This is exactly the problem faced by 24-hour news channels when they got started. They had the capacity to provide wall-to-wall news, but what to fill it with? This dilemma was detailed in a very insightful book by Fark.com’s Drew Curtis called It’s Not News It’s Fark: How Mass Media Tries to Pass Off Crap as News. Now that we have these ways of delivering content, WHAT DO WE SAY? Of course, when big news breaks (like on September 11, 2001), it’s easy to just show the same traumatizing clips of death and destruction over and over, but what about when there is no news? What do you say then?
If you’re going to build it, they will come…but they won’t stay if they aren’t entertained or informed. Keeping those eyes on your content is going to be tough if there isn’t enough of it. I find it to be very challenging and I consider myself an expert.
Now sometimes this means that you must resort to repeating the content of others. It’s not ideal, but it works. This is why news aggregators are so popular (such as Fark.com, Huffington Post and others). They may or may not have original content, but the ones that have something going for it besides aggregation alone tend to do much better than without. But a word of warning: You will turn a lot of people off if you are repeating innuendo, scandal or otherwise junk news. While this is a strategy that some use frequently, it’s only going to cater to the lowest common denominator and will just dilute the value of what you have to offer (unless what you have to offer is purely fluff and gossip).
I myself use RSS feeds as a way of providing some content on my Facebook and Twitter accounts (but not for my blog). I make it super-easy by using Google Reader and clicking the Share button which puts that article in queue for my RSS feeds which is automatically picked up by my Facebook and Twitter via ping.fm. I think that for my blog that I would only write an article around content from somewhere else rather than just forwarding it (also called “retweeting” on Twitter and “sharing” elsewhere).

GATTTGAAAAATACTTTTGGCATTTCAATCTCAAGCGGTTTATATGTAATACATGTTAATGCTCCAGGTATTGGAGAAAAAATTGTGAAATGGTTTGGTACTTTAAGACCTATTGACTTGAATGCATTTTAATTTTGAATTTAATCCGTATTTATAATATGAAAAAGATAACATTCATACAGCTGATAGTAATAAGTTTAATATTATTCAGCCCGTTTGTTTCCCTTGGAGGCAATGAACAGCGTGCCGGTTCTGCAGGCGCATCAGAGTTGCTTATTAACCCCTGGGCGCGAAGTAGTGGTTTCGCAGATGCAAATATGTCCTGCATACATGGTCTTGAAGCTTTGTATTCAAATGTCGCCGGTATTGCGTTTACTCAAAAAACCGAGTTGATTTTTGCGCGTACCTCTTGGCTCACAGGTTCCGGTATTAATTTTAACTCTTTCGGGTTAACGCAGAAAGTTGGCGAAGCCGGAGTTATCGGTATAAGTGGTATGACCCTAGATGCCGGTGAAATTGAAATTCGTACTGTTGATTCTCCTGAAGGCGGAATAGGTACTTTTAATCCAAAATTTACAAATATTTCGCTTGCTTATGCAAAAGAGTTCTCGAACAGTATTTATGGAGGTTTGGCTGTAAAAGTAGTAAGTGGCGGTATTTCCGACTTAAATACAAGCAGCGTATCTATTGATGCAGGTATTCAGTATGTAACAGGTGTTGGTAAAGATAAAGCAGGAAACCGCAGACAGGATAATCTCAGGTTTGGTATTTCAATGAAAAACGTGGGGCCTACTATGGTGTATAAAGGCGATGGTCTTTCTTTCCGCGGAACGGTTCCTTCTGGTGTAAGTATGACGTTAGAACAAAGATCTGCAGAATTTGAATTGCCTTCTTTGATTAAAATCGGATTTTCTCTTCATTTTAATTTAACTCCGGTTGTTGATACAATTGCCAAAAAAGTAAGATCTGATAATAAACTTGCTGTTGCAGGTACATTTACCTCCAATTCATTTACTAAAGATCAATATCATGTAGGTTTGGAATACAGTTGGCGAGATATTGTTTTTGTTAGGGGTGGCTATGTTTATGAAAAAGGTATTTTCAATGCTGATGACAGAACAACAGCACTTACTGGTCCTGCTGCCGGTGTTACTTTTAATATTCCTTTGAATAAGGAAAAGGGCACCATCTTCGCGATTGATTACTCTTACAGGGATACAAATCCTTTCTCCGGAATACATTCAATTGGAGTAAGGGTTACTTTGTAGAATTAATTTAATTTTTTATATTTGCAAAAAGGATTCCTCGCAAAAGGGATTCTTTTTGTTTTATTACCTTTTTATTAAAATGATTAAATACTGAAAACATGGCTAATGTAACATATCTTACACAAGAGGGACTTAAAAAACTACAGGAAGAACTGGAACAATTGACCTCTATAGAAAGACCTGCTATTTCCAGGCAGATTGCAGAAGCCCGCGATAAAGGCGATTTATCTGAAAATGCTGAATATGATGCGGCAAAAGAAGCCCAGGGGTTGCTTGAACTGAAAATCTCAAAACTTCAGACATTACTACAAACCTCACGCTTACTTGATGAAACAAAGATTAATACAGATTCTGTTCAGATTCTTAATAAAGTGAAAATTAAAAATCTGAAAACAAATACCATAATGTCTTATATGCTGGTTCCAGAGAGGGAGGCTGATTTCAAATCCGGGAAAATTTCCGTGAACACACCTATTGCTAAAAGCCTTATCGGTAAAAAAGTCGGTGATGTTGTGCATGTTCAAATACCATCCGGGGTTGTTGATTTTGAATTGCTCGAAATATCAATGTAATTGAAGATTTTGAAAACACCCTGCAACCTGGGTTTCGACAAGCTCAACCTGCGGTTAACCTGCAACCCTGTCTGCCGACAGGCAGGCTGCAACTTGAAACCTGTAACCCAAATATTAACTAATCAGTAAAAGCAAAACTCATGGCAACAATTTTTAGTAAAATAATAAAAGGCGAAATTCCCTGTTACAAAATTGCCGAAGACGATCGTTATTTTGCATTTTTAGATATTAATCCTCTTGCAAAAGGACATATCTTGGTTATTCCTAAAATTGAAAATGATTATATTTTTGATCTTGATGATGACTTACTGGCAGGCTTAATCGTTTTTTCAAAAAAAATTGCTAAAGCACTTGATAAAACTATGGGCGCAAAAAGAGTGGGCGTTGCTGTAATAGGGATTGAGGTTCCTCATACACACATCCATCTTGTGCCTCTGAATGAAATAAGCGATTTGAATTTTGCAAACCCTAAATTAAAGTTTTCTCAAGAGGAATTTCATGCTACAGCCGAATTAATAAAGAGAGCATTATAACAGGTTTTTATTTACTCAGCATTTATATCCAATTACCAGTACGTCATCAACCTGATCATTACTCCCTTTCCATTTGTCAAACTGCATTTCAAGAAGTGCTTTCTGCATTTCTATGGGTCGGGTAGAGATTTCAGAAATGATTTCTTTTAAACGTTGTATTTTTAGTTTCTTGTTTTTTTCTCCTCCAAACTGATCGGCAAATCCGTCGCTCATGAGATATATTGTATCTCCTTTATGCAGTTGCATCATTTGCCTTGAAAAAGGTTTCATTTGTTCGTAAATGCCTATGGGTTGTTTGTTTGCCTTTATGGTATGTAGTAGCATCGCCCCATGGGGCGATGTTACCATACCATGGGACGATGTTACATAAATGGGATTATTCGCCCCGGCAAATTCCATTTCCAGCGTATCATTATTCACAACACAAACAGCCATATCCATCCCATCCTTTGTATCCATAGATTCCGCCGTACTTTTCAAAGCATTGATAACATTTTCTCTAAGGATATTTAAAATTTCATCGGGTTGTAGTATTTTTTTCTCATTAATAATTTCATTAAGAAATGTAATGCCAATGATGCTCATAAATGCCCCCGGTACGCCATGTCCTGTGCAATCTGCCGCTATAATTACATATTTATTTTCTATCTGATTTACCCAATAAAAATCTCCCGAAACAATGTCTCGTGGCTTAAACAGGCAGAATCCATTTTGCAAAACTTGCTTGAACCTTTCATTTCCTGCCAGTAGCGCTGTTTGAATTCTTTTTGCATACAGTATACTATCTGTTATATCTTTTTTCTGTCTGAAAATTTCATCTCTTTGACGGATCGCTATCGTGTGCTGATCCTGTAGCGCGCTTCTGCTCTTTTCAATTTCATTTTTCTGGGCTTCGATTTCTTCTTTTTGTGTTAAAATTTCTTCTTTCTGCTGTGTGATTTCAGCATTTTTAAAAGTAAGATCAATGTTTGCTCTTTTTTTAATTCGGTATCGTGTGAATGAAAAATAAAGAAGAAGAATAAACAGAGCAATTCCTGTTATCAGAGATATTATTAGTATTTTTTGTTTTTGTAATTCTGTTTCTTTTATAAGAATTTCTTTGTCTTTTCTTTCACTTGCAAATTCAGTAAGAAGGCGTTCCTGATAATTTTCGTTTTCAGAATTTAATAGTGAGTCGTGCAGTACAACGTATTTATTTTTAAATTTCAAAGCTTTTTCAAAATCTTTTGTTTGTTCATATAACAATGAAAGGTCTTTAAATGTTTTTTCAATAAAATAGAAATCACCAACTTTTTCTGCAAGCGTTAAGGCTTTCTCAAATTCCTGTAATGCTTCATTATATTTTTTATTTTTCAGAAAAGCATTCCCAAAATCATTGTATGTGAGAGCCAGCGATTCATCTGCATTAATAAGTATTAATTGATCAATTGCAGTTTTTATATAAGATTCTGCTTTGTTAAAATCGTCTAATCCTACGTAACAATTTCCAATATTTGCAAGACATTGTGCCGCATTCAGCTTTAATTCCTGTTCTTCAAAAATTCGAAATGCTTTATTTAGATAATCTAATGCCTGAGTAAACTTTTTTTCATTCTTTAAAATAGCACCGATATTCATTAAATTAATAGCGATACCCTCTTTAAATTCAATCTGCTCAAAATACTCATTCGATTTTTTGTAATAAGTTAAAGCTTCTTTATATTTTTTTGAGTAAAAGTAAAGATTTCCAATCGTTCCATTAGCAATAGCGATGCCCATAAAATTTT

The answer to “What Do You Say?” is really the difference between make or break. Hopefully by providing insightful content such as this article, I will develop a reputation for providing something useful.
I really want to provide value to my customers and if my customers aren’t ready for it, then I will ask them to find someone else to work with.
Here’s a case in point: Recently I had a customer who told me that the free template I found them didn’t look first class and so they didn’t want to use it. This was a deal-breaker for them and so I told them that they needed to focus less on that and more on their content such as their awesome video of their product (that I made from their less-than-ideal footage). I had smartly and prominently featured this video in their awesome template that they didn’t like. They didn’t listen to me and so I recommended they find someone else to figure out their “first class website” issues. I took that template to my next customer who loved it so much that they are recommending me and my services on their next newsletter that’s going out to thousands of their clients. So guess which customer is the successful one? The successful one is the one who has the newsletter and is focused primarily on what to say rather than primarily on how they look while the one focused on how they don’t look first class is still in a business incubator after four years.
So when you start putting together a social media strategy or an Internet Marketing campaign, it’s great to focus on what it will look like and that it’s working properly, but THEN WHAT? What will you be saying? How often? Will you author it yourself? Will you aggregate? Will you go for weeks without saying nothing? What is your plan?
Having a vehicle for your message without knowing what the message will be and how often it will be sent is like having a shiny new car with no gas.
I just love watching “Kitchen Nightmares” featuring Gordon Ramsay.
I watched an episode tonight (the BBC version) about a chef who was honored by Michelin and was stuck in cooking for himself and losing his ass in his business.
Gordon told him, “Your success depends on the buzz in the dining room. When that buzz is gone, you’re dead.”
He was right on–or “spot on” for those who speak the King’s English.